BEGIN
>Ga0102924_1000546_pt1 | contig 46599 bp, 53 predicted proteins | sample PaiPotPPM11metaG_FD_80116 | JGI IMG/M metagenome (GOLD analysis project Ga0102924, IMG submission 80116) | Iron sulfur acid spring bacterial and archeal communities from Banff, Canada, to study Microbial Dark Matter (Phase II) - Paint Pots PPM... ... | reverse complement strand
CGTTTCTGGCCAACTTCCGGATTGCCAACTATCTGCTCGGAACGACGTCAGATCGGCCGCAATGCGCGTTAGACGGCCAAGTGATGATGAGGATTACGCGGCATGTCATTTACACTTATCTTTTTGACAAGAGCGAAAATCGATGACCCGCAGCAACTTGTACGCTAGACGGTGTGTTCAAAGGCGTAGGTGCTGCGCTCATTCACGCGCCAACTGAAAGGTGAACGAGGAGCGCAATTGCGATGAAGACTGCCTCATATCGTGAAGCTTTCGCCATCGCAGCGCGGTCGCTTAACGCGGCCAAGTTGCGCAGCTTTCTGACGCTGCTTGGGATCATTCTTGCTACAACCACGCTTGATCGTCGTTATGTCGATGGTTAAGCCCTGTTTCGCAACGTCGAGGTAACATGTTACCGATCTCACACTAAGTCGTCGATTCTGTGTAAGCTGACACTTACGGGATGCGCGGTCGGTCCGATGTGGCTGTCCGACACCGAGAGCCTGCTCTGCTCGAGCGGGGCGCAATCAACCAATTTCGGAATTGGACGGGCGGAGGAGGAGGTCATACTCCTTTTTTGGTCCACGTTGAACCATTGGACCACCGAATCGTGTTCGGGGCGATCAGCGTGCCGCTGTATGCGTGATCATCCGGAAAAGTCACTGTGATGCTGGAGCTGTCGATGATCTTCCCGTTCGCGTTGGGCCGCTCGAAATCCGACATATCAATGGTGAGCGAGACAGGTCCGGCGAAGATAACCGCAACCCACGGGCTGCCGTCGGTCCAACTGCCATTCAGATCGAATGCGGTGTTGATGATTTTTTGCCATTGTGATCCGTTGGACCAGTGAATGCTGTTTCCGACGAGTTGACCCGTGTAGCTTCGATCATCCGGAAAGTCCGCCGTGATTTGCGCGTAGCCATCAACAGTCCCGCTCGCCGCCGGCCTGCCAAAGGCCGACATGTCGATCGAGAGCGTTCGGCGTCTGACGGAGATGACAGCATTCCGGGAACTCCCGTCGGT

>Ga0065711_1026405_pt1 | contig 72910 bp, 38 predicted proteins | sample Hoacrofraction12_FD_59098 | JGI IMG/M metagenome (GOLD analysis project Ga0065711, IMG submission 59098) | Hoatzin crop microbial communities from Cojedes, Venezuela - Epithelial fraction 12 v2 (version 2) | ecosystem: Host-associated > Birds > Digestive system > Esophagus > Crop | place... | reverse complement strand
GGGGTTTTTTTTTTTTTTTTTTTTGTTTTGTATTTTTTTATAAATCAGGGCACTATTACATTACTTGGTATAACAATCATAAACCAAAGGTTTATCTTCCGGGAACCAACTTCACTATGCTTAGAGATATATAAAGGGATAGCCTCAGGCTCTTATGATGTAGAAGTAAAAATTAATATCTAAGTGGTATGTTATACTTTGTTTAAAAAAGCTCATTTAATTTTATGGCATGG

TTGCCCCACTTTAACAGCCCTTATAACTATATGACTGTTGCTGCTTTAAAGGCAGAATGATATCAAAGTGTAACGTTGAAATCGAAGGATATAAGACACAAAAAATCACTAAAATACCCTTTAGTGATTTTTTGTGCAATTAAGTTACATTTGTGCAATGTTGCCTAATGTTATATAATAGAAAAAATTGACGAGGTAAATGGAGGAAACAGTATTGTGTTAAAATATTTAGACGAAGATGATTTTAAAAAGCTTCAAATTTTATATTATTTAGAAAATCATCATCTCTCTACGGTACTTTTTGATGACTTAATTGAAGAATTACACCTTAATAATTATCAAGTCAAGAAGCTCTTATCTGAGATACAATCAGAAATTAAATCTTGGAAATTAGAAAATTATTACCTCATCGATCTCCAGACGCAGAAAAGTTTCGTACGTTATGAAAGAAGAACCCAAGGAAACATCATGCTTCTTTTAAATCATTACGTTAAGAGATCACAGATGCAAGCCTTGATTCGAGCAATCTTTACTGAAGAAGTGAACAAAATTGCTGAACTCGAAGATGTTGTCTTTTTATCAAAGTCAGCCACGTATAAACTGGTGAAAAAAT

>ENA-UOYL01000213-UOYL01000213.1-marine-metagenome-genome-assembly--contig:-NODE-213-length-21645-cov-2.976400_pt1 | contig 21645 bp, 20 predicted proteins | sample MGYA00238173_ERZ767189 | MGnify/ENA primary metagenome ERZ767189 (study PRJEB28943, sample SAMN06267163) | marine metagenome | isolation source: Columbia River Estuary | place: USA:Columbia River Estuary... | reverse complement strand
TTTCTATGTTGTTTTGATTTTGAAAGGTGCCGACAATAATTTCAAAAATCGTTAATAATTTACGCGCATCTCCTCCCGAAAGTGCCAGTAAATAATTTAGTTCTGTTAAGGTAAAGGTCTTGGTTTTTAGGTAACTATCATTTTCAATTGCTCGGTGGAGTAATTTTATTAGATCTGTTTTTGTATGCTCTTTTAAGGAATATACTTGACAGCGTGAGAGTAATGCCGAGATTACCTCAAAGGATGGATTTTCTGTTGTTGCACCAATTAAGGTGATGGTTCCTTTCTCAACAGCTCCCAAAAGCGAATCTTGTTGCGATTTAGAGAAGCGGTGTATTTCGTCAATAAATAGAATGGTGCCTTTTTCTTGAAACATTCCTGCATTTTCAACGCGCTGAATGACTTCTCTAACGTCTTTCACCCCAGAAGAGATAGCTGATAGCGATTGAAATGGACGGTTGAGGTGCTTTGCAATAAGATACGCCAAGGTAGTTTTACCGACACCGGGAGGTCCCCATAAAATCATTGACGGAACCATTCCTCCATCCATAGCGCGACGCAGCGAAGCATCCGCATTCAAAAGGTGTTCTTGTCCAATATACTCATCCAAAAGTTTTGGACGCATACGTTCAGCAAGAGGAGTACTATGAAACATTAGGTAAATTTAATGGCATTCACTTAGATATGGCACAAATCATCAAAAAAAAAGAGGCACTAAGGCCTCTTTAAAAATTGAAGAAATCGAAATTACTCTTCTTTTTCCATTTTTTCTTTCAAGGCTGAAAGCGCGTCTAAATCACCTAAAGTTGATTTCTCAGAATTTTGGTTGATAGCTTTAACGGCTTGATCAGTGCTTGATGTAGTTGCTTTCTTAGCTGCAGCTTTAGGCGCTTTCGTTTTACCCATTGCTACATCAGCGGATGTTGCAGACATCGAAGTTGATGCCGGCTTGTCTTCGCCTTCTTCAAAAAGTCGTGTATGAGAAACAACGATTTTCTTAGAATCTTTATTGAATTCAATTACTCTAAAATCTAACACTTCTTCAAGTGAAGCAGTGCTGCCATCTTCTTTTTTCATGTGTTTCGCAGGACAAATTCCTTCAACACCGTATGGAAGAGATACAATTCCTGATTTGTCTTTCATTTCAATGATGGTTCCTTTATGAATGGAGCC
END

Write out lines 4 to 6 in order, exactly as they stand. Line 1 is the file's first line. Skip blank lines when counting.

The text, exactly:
GGGGTTTTTTTTTTTTTTTTTTTTGTTTTGTATTTTTTTATAAATCAGGGCACTATTACATTACTTGGTATAACAATCATAAACCAAAGGTTTATCTTCCGGGAACCAACTTCACTATGCTTAGAGATATATAAAGGGATAGCCTCAGGCTCTTATGATGTAGAAGTAAAAATTAATATCTAAGTGGTATGTTATACTTTGTTTAAAAAAGCTCATTTAATTTTATGGCATGG

TTGCCCCACTTTAACAGCCCTTATAACTATATGACTGTTGCTGCTTTAAAGGCAGAATGATATCAAAGTGTAACGTTGAAATCGAAGGATATAAGACACAAAAAATCACTAAAATACCCTTTAGTGATTTTTTGTGCAATTAAGTTACATTTGTGCAATGTTGCCTAATGTTATATAATAGAAAAAATTGACGAGGTAAATGGAGGAAACAGTATTGTGTTAAAATATTTAGACGAAGATGATTTTAAAAAGCTTCAAATTTTATATTATTTAGAAAATCATCATCTCTCTACGGTACTTTTTGATGACTTAATTGAAGAATTACACCTTAATAATTATCAAGTCAAGAAGCTCTTATCTGAGATACAATCAGAAATTAAATCTTGGAAATTAGAAAATTATTACCTCATCGATCTCCAGACGCAGAAAAGTTTCGTACGTTATGAAAGAAGAACCCAAGGAAACATCATGCTTCTTTTAAATCATTACGTTAAGAGATCACAGATGCAAGCCTTGATTCGAGCAATCTTTACTGAAGAAGTGAACAAAATTGCTGAACTCGAAGATGTTGTCTTTTTATCAAAGTCAGCCACGTATAAACTGGTGAAAAAAT

>ENA-UOYL01000213-UOYL01000213.1-marine-metagenome-genome-assembly--contig:-NODE-213-length-21645-cov-2.976400_pt1 | contig 21645 bp, 20 predicted proteins | sample MGYA00238173_ERZ767189 | MGnify/ENA primary metagenome ERZ767189 (study PRJEB28943, sample SAMN06267163) | marine metagenome | isolation source: Columbia River Estuary | place: USA:Columbia River Estuary... | reverse complement strand